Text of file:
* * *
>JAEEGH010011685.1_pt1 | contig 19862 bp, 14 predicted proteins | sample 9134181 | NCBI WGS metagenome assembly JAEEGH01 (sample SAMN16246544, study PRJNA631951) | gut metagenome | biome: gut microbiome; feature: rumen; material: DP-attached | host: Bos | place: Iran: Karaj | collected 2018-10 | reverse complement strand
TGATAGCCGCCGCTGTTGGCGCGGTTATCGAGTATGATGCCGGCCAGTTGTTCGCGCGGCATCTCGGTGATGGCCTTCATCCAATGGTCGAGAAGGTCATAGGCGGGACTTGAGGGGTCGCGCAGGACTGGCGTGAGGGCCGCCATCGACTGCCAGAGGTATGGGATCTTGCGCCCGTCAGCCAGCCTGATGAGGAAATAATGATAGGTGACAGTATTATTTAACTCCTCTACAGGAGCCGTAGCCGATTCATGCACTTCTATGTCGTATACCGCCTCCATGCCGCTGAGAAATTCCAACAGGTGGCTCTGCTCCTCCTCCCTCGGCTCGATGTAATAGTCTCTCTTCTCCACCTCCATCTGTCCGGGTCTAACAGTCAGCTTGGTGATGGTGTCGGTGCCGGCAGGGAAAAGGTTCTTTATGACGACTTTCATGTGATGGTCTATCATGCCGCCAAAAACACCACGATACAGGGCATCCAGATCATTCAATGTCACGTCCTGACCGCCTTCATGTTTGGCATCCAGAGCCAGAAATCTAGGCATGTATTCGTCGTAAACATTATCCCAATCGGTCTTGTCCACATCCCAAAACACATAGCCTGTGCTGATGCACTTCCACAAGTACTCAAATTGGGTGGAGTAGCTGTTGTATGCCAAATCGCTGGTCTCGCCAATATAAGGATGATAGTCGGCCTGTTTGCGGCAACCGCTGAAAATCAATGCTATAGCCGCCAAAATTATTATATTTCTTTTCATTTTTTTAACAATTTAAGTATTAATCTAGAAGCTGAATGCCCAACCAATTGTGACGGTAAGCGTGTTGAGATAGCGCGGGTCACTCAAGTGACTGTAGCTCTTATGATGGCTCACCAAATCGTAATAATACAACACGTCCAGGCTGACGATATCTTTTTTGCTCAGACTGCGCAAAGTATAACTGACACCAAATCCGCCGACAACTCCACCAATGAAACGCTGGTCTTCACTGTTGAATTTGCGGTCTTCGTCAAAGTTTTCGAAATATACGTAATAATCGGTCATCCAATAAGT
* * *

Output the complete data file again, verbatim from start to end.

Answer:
>JAEEGH010011685.1_pt1 | contig 19862 bp, 14 predicted proteins | sample 9134181 | NCBI WGS metagenome assembly JAEEGH01 (sample SAMN16246544, study PRJNA631951) | gut metagenome | biome: gut microbiome; feature: rumen; material: DP-attached | host: Bos | place: Iran: Karaj | collected 2018-10 | reverse complement strand
TGATAGCCGCCGCTGTTGGCGCGGTTATCGAGTATGATGCCGGCCAGTTGTTCGCGCGGCATCTCGGTGATGGCCTTCATCCAATGGTCGAGAAGGTCATAGGCGGGACTTGAGGGGTCGCGCAGGACTGGCGTGAGGGCCGCCATCGACTGCCAGAGGTATGGGATCTTGCGCCCGTCAGCCAGCCTGATGAGGAAATAATGATAGGTGACAGTATTATTTAACTCCTCTACAGGAGCCGTAGCCGATTCATGCACTTCTATGTCGTATACCGCCTCCATGCCGCTGAGAAATTCCAACAGGTGGCTCTGCTCCTCCTCCCTCGGCTCGATGTAATAGTCTCTCTTCTCCACCTCCATCTGTCCGGGTCTAACAGTCAGCTTGGTGATGGTGTCGGTGCCGGCAGGGAAAAGGTTCTTTATGACGACTTTCATGTGATGGTCTATCATGCCGCCAAAAACACCACGATACAGGGCATCCAGATCATTCAATGTCACGTCCTGACCGCCTTCATGTTTGGCATCCAGAGCCAGAAATCTAGGCATGTATTCGTCGTAAACATTATCCCAATCGGTCTTGTCCACATCCCAAAACACATAGCCTGTGCTGATGCACTTCCACAAGTACTCAAATTGGGTGGAGTAGCTGTTGTATGCCAAATCGCTGGTCTCGCCAATATAAGGATGATAGTCGGCCTGTTTGCGGCAACCGCTGAAAATCAATGCTATAGCCGCCAAAATTATTATATTTCTTTTCATTTTTTTAACAATTTAAGTATTAATCTAGAAGCTGAATGCCCAACCAATTGTGACGGTAAGCGTGTTGAGATAGCGCGGGTCACTCAAGTGACTGTAGCTCTTATGATGGCTCACCAAATCGTAATAATACAACACGTCCAGGCTGACGATATCTTTTTTGCTCAGACTGCGCAAAGTATAACTGACACCAAATCCGCCGACAACTCCACCAATGAAACGCTGGTCTTCACTGTTGAATTTGCGGTCTTCGTCAAAGTTTTCGAAATATACGTAATAATCGGTCATCCAATAAGT